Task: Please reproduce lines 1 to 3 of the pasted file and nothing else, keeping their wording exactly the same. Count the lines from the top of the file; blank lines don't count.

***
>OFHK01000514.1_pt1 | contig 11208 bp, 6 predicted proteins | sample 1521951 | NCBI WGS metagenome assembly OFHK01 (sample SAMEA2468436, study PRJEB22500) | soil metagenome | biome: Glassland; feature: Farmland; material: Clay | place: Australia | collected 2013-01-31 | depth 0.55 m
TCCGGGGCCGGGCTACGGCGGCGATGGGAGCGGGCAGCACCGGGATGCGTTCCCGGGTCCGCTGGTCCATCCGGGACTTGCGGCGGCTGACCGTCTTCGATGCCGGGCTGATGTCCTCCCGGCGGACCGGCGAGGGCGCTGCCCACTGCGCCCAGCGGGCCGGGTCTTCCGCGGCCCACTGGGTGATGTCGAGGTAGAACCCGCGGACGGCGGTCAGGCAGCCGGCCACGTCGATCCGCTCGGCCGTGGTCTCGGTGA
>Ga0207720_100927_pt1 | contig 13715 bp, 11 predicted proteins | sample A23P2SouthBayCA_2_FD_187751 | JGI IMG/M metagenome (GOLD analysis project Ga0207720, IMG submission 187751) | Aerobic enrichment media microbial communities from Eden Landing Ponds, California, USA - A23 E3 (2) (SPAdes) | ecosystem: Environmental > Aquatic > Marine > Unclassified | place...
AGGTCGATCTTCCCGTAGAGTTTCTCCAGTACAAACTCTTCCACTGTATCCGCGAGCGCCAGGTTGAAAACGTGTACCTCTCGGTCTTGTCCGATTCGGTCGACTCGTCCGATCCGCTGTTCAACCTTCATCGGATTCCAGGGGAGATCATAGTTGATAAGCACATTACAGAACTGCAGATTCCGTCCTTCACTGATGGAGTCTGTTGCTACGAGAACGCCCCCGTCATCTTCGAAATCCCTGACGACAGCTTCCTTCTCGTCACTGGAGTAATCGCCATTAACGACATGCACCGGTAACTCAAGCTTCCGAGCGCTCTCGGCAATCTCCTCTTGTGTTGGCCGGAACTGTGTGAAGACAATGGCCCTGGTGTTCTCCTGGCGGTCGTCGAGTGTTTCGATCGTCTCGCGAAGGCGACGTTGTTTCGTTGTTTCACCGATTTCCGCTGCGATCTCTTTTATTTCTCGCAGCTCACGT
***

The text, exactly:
>OFHK01000514.1_pt1 | contig 11208 bp, 6 predicted proteins | sample 1521951 | NCBI WGS metagenome assembly OFHK01 (sample SAMEA2468436, study PRJEB22500) | soil metagenome | biome: Glassland; feature: Farmland; material: Clay | place: Australia | collected 2013-01-31 | depth 0.55 m
TCCGGGGCCGGGCTACGGCGGCGATGGGAGCGGGCAGCACCGGGATGCGTTCCCGGGTCCGCTGGTCCATCCGGGACTTGCGGCGGCTGACCGTCTTCGATGCCGGGCTGATGTCCTCCCGGCGGACCGGCGAGGGCGCTGCCCACTGCGCCCAGCGGGCCGGGTCTTCCGCGGCCCACTGGGTGATGTCGAGGTAGAACCCGCGGACGGCGGTCAGGCAGCCGGCCACGTCGATCCGCTCGGCCGTGGTCTCGGTGA
>Ga0207720_100927_pt1 | contig 13715 bp, 11 predicted proteins | sample A23P2SouthBayCA_2_FD_187751 | JGI IMG/M metagenome (GOLD analysis project Ga0207720, IMG submission 187751) | Aerobic enrichment media microbial communities from Eden Landing Ponds, California, USA - A23 E3 (2) (SPAdes) | ecosystem: Environmental > Aquatic > Marine > Unclassified | place...